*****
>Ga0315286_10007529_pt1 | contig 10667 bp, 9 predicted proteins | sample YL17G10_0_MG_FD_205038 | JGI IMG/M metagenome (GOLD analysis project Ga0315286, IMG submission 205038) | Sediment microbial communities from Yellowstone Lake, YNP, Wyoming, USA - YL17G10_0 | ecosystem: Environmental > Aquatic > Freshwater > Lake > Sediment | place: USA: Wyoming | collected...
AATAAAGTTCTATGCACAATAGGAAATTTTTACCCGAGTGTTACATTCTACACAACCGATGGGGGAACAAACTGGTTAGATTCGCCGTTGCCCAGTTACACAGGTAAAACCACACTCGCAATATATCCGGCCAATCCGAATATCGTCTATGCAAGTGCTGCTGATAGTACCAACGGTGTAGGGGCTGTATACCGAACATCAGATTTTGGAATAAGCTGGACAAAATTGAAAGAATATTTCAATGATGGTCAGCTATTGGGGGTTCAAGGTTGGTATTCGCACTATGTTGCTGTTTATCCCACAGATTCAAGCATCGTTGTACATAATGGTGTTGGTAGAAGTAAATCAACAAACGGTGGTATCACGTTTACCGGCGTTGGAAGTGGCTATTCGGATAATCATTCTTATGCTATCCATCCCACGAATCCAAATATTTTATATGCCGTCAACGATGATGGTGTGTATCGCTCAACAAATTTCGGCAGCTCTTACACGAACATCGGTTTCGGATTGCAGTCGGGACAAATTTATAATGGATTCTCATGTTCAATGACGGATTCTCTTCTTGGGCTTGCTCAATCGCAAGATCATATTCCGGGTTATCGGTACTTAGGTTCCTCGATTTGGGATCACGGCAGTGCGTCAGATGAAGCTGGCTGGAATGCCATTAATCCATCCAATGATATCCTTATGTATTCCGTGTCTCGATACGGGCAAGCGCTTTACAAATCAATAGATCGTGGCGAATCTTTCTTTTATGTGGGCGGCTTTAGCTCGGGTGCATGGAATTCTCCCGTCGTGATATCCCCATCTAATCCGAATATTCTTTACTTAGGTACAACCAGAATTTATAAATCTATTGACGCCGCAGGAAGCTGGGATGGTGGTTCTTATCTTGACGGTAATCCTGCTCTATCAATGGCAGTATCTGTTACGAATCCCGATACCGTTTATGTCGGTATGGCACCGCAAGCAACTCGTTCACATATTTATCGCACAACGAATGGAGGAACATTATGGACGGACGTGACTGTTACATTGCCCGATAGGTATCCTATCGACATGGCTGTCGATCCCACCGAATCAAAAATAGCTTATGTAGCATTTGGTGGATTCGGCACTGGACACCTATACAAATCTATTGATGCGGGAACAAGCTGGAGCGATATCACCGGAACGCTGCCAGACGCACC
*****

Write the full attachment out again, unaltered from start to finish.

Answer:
>Ga0315286_10007529_pt1 | contig 10667 bp, 9 predicted proteins | sample YL17G10_0_MG_FD_205038 | JGI IMG/M metagenome (GOLD analysis project Ga0315286, IMG submission 205038) | Sediment microbial communities from Yellowstone Lake, YNP, Wyoming, USA - YL17G10_0 | ecosystem: Environmental > Aquatic > Freshwater > Lake > Sediment | place: USA: Wyoming | collected...
AATAAAGTTCTATGCACAATAGGAAATTTTTACCCGAGTGTTACATTCTACACAACCGATGGGGGAACAAACTGGTTAGATTCGCCGTTGCCCAGTTACACAGGTAAAACCACACTCGCAATATATCCGGCCAATCCGAATATCGTCTATGCAAGTGCTGCTGATAGTACCAACGGTGTAGGGGCTGTATACCGAACATCAGATTTTGGAATAAGCTGGACAAAATTGAAAGAATATTTCAATGATGGTCAGCTATTGGGGGTTCAAGGTTGGTATTCGCACTATGTTGCTGTTTATCCCACAGATTCAAGCATCGTTGTACATAATGGTGTTGGTAGAAGTAAATCAACAAACGGTGGTATCACGTTTACCGGCGTTGGAAGTGGCTATTCGGATAATCATTCTTATGCTATCCATCCCACGAATCCAAATATTTTATATGCCGTCAACGATGATGGTGTGTATCGCTCAACAAATTTCGGCAGCTCTTACACGAACATCGGTTTCGGATTGCAGTCGGGACAAATTTATAATGGATTCTCATGTTCAATGACGGATTCTCTTCTTGGGCTTGCTCAATCGCAAGATCATATTCCGGGTTATCGGTACTTAGGTTCCTCGATTTGGGATCACGGCAGTGCGTCAGATGAAGCTGGCTGGAATGCCATTAATCCATCCAATGATATCCTTATGTATTCCGTGTCTCGATACGGGCAAGCGCTTTACAAATCAATAGATCGTGGCGAATCTTTCTTTTATGTGGGCGGCTTTAGCTCGGGTGCATGGAATTCTCCCGTCGTGATATCCCCATCTAATCCGAATATTCTTTACTTAGGTACAACCAGAATTTATAAATCTATTGACGCCGCAGGAAGCTGGGATGGTGGTTCTTATCTTGACGGTAATCCTGCTCTATCAATGGCAGTATCTGTTACGAATCCCGATACCGTTTATGTCGGTATGGCACCGCAAGCAACTCGTTCACATATTTATCGCACAACGAATGGAGGAACATTATGGACGGACGTGACTGTTACATTGCCCGATAGGTATCCTATCGACATGGCTGTCGATCCCACCGAATCAAAAATAGCTTATGTAGCATTTGGTGGATTCGGCACTGGACACCTATACAAATCTATTGATGCGGGAACAAGCTGGAGCGATATCACCGGAACGCTGCCAGACGCACC